The Blacksmith building from the Kingdom of Thamarya Kickstarter is the 2nd installment into my goal of a complete set of the entire building collection. It has been slow but steady. Every building I make I feel as if I am always trying something new and pushing my knowledge and skills as a crafter and hobbyist. The absolute dream is that at the end of the year i’ll have an absolutely mind blowing tabletop to share. Although I’m behind in painting the population for the kingdom and the scatter terrain. One battle at a time.
As for the current status of the Blacksmith building I have assembled and almost completely (a few exceptions) primed the building as a whole. I have spent a little bit of time putting on paint for the walls of the building but definitely not enough to claim a base coat. If you would like to read more about how I printed, assembled and my overall experience with the Blacksmith building make sure you check out its main project page, Blacksmith: CastnPlay.
Even thogh the building is printed and assembled, one thing that has taken a significant amount of time is the post process and creative modifications done to the building itself.
First of all what does post processing even mean in regards to 3d printing? Since many of my readers do not 3D print I will explain. Post processing refers to any task that is put on a printed part to touch up, clean up, or enhance the piece. In some cases that would mean support removal, or resin printing clean up. In the situation for this post I am referring to any manual crafting I’ve done in order to truly enhance the building itself.
QuickLinks: Roof Gap Filling ~ Front Porch Pillars ~ Functional Forge ~ Magnetic Blacksmith Sign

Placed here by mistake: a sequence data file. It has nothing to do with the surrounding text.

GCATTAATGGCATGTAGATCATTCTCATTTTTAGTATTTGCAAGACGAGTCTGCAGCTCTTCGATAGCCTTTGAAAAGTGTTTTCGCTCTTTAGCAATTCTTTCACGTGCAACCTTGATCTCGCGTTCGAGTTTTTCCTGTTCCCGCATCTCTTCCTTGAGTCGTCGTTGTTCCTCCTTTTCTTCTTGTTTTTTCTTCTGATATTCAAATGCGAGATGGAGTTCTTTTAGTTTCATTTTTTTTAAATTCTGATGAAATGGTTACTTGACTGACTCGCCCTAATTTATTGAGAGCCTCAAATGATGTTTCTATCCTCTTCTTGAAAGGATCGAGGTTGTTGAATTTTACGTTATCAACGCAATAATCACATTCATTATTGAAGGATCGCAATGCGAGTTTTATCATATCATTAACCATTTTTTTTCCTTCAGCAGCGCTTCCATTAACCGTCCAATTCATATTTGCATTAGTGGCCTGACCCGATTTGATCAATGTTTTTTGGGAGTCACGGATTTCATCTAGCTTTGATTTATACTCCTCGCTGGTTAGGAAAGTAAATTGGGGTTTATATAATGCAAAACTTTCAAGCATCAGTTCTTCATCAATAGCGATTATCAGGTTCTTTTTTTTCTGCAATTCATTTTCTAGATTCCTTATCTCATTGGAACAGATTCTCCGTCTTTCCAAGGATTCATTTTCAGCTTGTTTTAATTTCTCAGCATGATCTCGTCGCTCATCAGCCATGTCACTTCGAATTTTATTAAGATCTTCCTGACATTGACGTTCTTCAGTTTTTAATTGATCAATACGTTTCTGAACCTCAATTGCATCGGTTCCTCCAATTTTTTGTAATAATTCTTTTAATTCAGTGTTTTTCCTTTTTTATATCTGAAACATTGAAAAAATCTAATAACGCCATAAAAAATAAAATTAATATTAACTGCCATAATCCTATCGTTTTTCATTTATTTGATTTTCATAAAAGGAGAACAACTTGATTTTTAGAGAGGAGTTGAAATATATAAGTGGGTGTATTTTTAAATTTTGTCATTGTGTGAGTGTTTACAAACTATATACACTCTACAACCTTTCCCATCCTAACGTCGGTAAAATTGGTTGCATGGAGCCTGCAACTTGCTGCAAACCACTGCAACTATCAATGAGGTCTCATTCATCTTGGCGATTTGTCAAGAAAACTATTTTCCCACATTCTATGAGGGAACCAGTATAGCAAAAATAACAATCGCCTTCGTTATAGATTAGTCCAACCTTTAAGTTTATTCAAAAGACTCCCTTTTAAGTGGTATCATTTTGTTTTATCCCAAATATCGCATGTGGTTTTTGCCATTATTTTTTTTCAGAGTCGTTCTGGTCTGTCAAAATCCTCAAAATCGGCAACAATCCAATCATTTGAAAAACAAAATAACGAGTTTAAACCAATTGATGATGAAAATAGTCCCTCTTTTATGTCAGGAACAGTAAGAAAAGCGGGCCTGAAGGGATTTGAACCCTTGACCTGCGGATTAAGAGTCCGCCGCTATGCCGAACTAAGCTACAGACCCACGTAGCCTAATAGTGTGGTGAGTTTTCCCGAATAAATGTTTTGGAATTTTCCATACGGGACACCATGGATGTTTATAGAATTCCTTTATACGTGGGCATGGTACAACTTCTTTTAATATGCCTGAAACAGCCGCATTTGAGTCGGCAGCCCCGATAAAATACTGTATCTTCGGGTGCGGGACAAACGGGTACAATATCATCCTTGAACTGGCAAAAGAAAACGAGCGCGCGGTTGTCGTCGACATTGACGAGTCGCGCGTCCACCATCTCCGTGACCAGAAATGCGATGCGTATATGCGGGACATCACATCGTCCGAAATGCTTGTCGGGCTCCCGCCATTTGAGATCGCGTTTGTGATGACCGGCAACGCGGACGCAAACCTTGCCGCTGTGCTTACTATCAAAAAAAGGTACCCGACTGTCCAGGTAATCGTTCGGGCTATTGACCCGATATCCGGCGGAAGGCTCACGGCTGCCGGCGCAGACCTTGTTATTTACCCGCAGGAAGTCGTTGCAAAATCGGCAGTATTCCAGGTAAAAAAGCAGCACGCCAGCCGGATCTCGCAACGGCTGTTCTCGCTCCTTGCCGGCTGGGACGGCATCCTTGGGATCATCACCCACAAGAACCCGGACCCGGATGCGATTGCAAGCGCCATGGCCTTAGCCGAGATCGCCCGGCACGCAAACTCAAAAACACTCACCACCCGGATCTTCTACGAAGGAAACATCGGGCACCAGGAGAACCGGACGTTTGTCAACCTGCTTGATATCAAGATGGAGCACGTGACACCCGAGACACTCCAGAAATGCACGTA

Roof Gap Filling
The first step for cleaning up the assembly of the Blacksmith building was to fill the gaps of the roof. There were some difficulties in the assembly of the Roof due to printing an early beta version of the house (Read about it: Blacksmith Roof Assembly). As I had to cut and trim several of the pieces to ensure that they fit together. The gaps of the model showed more significantly than I would like. As a build I would like to own for years and years to come, I knew that the labor to clean it up was worth the time.
Since i’ve been experimenting with different putties, clays, and sculpting mediums for this type of task, i’ve opted to try Milliput this time around. Milliput is an epoxy putty which comes in two parts to sculpt and harden later on. In previous experimentation on a base I found that Milliput was much harder when cured than Green Stuff which I thought would be perfect for a building.
Overall I found Milliput easy to work with over large surfaces if I also introduce a bit of water to my tools and fingers. As you can obviously tell from the roof itself though, my sculpting skills are still a work in progress. The edges are not smooth and milliput filled in the gaps of the tiles at the bottom. I ended up using milliput on the top of the roof to fill the gaps as well as attempt to smooth the underside of the roof from imperfect filament sagging due to print orientation. I know that almost no one will ever see the underside of the roof but I’d know. I choose to attempt to fill in the roof underside rather than sanding or trimming because it was a large flat surface that would have taken way too much time to do along with the fact that the Milliput could strengthen the multiple pieces of the roof. I wasn’t too crazy worried about finish though because I could cut away harden Milliput I didn’t want or sand it down which is nice.